BUSINESSCANN recently reported the UK Food Standards Agency (FSA) had received over 400 CBD Novel Food applications from bulk ingredient suppliers.
Over one-third of these had seen their applications fail to pass the initial Administrative stage, significantly reducing their chances of securing Validation and eventual Authorisation.
The main stumbling block for these is likely to be the lack of the necessary data informing their application.
£500,000 For Some Applications
Novel Food is turning out to be an expensive and time consuming process and one, in which, the FSA has little time for sub-standard work.
A robust Novel Food applications will have topped 500 pages, including appendices, and can cost over £500,000, says Steve Oliver of The Canna Consultants (TCC).
In mid-2020, the FSA notified the market that if businesses were able to submit applications before the end of the year they would be able to provide feedback on their applications.
Mr Oliver said a TCC client submitted an application for initial review last year, and that both it and the client found this feedback helpful.
“We received 1,500 words of feedback from the FSA on one dossier which at that time did not meet their requirements.
“The FSA were very thorough and comprehensive and we were pleased for the feedback as it helped shape our approach to later applications – it also helped us convince our clients that the FSA wanted chapter and verse.
“The feedback section on cultivation highlighted a host of issues that were required. These included comments to say that we needed to provide further information on the development and registration of the cultivars; they described this section as being ‘very unclear’.
“This assisted with demonstrating to cultivators and extraction partners the detail required. Many companies were quite rightly concerned about proprietary data and were reluctant to offer details of their specific practices,” he said.
He said that once businesses were able to get assurances from the FSA on the confidentiality of the data it helped lever the process.
He added: “The FSA went on to say that we needed to provide further details on the agronomic assessment tests that were mentioned, and evidence certificates – as well as further information on asexual propagation and the chemicals used.
“Then there were comments on the disease management strategy, further details on the chemicals applied, and more details on three stages of fertilisation of the plant and the chemicals applied during pruning and harvest.
“They gave us one month to deal with the objections. They were very thorough and comprehensive and we were pleased for the feedback as it helped shape our approach to later applications.”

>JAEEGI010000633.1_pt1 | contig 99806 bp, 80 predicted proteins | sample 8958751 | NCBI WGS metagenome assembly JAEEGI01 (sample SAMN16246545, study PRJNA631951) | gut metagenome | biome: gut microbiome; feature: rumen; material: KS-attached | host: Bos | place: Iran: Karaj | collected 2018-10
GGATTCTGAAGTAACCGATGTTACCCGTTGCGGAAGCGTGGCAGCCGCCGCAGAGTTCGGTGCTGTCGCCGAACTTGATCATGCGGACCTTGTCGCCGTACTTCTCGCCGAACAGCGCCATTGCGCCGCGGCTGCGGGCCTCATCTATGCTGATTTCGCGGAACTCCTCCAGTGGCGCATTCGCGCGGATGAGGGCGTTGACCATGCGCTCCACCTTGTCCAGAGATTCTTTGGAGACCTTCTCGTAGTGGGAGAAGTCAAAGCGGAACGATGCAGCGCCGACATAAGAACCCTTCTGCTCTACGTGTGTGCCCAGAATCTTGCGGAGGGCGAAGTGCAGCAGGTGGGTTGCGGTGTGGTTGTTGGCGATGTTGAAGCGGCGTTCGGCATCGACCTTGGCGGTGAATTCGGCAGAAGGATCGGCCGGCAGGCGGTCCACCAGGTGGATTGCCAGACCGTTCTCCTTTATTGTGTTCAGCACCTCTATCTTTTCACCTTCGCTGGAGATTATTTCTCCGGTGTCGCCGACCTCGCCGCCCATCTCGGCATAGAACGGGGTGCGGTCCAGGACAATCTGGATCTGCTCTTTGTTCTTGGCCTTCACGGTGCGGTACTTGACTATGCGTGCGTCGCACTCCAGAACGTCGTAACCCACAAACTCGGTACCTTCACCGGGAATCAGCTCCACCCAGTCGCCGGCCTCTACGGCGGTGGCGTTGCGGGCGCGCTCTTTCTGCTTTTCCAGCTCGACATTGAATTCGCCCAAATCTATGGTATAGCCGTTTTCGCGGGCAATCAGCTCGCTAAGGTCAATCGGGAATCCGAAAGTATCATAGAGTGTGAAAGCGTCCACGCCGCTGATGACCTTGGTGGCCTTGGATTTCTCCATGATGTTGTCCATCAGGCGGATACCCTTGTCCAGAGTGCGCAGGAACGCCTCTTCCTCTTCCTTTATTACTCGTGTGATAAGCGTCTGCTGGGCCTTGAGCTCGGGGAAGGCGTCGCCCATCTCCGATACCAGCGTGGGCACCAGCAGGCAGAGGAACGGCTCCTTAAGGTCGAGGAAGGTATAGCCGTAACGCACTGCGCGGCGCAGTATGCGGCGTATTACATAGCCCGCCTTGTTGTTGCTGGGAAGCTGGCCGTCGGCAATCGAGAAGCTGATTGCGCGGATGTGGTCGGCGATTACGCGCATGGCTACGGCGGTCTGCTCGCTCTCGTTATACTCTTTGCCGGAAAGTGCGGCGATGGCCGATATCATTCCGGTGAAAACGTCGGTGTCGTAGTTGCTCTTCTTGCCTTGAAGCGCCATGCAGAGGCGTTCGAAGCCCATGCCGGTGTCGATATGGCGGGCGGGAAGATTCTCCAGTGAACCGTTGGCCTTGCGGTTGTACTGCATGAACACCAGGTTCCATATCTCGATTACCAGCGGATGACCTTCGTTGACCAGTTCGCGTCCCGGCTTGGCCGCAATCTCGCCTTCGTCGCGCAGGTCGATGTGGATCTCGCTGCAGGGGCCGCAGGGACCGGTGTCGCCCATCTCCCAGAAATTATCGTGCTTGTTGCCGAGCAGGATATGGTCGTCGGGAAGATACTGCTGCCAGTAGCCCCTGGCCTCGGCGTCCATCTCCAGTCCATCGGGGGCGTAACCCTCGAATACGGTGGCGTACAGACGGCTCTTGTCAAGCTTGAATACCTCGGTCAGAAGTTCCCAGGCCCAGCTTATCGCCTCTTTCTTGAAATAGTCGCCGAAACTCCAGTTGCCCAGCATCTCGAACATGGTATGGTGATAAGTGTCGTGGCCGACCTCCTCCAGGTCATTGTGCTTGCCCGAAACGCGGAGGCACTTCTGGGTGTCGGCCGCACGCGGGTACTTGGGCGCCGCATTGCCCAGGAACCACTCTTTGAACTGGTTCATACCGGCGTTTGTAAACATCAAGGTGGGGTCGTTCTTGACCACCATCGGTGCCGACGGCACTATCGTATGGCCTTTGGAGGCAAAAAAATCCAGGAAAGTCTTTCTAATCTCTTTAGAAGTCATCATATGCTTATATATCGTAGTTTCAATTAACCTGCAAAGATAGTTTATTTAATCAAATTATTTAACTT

He went on to say that this was just one aspect the application and other areas covered included the production process, composition, specifications, and history of use of the CBD product in question. Its proposed use, as well as stability and ADME (Absorption, Distribution, Metabolism, and Excretion) data.
He added: “This feedback was essential to corroborate the requests we had been making, with many in the industry previously believing that a high-level overview was sufficient.”
However, it appears that not all submitted applications have been so thorough. One industry participant told BusinessCann that it has compiled three applications for clients in one week, adding that the FSA portal wasn’t up to scratch.
And, late last week the FSA refined its guidance to allow more time for sub-standard applications to secure the correct data see here – and panel below.
Authorisation Will Require Safety Evidence
At the end of January, this year, in a release to the industry the FSA set out its stall for companies wanting to remain on the UK CBD market by saying it required 30 working days for Validation and eight days for the initial Administrative checking process.
Passing the Validation phase moves it on to Authorisation phase with the FSA again reminding the industry, last week, that Validated applications may not end up being authorised if the information provided does not allow the independent expert scientific committees to assess safety.
Providing this safety data is proving key – and three main routes to achieving this are being pursued by CBD companies looking to secure Novel Food Authorisations.
The Three Routes To Compliance
The three are:
- In house company toxicity trials on animals – such as those by UK firm Farmceutica
- Consortium trials being undertaken the the Association for the Cannabinoid Industry (ACI) and the European Industrial Hemp Association (EIHA).
- Desktop safety studies from the data which already exists
Farmceutica has undertaken its own £2m trial on a selection of animals, as BusinessCann has previously reported.
Julius Bond, President of Farmceutica Wellness, said: “We’ve always taken a ‘science first’ approach to the industry. And conducting our own independent research was the obvious choice to allow for complete transparency with our submission.”